Our subject vehicle has graced the pages of MM&FF on numerous occasions in tech articles of all sorts. The ProCharged Pony put out 580 rwhp, and a repaint several years ago had it looking great in its Twilight Blue Metallic and Argent hues. The problem was that the engine compartment didn't look any better than your average daily driver. As it happened, we had to pull the cylinder heads to change the head gaskets, and decided that it would be a great time to give the engine bay a full detail.

Having the engine down to the short-block makes it a lot easier to get to the framerails, firewall, and transmission tunnel to sand them and shoot some paint on them. With all of the accessory brackets off of the engine, it was also a good time to paint and polish them as well. Having the motor apart or out of the car is not necessary to painting the engine bay, as we have seen firsthand, but it sure makes it easier. If you're planning on welding up all of the factory holes in the fender aprons, we highly recommend pulling the motor to do so.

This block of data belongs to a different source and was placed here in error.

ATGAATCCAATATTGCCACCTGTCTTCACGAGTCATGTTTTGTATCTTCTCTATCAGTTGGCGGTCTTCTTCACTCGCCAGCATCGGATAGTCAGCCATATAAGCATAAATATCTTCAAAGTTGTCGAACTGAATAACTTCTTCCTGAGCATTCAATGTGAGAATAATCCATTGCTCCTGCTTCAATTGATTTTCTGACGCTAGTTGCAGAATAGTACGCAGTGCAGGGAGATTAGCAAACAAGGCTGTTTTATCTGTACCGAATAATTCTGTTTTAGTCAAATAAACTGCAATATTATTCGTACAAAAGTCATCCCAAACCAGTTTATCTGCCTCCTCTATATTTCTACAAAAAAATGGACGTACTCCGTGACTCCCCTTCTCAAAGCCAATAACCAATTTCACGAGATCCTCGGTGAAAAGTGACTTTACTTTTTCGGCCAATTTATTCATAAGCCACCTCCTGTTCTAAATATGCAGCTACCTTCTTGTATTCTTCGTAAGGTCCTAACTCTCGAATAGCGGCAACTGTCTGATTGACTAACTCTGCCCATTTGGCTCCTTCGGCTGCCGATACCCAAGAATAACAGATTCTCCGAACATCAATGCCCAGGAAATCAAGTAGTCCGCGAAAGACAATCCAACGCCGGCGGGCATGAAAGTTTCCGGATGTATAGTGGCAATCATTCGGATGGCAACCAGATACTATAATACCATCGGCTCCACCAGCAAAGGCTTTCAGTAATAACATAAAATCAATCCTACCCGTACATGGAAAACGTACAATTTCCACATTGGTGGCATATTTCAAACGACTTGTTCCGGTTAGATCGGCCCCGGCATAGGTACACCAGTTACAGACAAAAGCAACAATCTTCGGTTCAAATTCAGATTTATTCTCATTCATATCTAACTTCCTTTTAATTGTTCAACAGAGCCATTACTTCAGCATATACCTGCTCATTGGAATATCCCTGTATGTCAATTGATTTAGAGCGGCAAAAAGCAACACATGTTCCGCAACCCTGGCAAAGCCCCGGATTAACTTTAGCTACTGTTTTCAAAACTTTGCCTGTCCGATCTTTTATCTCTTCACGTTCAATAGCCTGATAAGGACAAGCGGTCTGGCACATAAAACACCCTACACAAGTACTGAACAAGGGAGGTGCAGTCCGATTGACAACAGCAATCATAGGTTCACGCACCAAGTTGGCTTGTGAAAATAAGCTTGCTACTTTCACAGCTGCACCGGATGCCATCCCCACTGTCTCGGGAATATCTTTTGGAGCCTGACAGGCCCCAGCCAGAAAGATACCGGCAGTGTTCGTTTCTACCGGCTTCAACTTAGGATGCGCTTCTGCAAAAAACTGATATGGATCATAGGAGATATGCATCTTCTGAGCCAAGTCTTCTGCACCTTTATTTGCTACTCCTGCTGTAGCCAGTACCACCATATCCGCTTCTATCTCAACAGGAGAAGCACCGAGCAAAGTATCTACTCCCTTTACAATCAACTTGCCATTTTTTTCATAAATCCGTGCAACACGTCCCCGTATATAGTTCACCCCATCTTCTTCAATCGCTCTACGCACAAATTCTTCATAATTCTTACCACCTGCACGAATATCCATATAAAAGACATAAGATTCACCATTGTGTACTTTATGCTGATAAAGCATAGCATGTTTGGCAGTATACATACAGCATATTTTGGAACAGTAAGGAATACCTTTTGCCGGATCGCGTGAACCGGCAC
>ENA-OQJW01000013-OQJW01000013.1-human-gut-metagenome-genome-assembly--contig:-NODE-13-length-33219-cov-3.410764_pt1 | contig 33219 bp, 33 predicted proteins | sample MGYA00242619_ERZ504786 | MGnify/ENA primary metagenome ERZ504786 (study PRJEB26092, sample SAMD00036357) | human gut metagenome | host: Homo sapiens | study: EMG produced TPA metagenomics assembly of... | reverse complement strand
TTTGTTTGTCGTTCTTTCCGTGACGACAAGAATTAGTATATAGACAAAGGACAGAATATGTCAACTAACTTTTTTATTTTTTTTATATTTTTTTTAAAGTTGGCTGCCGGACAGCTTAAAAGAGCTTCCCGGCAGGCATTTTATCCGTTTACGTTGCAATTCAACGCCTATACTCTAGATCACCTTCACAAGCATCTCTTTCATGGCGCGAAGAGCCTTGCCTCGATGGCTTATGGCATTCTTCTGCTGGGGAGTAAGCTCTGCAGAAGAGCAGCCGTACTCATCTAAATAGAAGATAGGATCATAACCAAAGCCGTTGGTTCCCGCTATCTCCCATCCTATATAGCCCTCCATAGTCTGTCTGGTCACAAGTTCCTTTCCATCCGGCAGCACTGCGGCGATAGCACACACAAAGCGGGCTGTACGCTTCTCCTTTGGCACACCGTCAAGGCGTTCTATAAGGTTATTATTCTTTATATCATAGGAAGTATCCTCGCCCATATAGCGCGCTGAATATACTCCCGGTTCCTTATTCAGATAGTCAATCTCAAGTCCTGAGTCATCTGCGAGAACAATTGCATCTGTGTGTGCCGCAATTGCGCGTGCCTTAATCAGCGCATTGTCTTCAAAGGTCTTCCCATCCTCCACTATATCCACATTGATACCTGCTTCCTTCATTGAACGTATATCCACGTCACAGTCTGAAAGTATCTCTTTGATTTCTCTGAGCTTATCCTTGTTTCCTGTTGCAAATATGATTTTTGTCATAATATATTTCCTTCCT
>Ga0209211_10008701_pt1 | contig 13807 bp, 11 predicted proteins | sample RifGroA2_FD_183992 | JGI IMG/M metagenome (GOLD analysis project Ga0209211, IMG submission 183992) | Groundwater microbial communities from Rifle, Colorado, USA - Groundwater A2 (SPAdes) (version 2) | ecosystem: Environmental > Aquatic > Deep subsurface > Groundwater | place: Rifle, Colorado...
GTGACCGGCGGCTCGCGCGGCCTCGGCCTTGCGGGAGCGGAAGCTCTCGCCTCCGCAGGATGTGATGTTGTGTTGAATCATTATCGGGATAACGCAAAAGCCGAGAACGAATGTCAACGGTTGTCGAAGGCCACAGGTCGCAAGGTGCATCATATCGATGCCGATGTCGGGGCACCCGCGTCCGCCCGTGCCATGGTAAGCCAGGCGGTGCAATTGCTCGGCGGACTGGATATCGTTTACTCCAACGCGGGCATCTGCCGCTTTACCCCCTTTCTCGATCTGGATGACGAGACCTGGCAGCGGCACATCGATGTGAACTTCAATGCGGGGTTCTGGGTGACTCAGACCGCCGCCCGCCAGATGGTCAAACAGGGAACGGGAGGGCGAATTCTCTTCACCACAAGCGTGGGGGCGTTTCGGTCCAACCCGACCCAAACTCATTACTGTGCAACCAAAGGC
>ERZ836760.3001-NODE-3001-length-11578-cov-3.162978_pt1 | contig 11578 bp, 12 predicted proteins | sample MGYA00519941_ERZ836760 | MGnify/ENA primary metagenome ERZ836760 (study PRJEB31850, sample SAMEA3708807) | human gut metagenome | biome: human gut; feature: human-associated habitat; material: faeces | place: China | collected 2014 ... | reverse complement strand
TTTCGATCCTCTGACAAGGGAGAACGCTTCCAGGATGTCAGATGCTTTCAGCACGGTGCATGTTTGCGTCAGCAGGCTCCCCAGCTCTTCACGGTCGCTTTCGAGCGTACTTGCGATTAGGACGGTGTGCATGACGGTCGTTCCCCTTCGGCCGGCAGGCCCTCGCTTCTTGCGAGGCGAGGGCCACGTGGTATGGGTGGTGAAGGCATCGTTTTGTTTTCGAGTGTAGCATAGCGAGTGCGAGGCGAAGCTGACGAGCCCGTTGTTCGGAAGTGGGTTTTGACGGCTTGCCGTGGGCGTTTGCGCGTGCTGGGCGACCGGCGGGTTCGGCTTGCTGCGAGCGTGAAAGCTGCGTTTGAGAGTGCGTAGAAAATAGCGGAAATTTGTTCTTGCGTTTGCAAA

We opted not to fill the holes in the aprons, but we did want to hide the engine harnesses as much as we could. With the relatively dark color that we'd be using, the holes don't stand out nearly as much as they do on a brightly colored car. Plus, we expected our polished supercharger and other components to garner the most attention.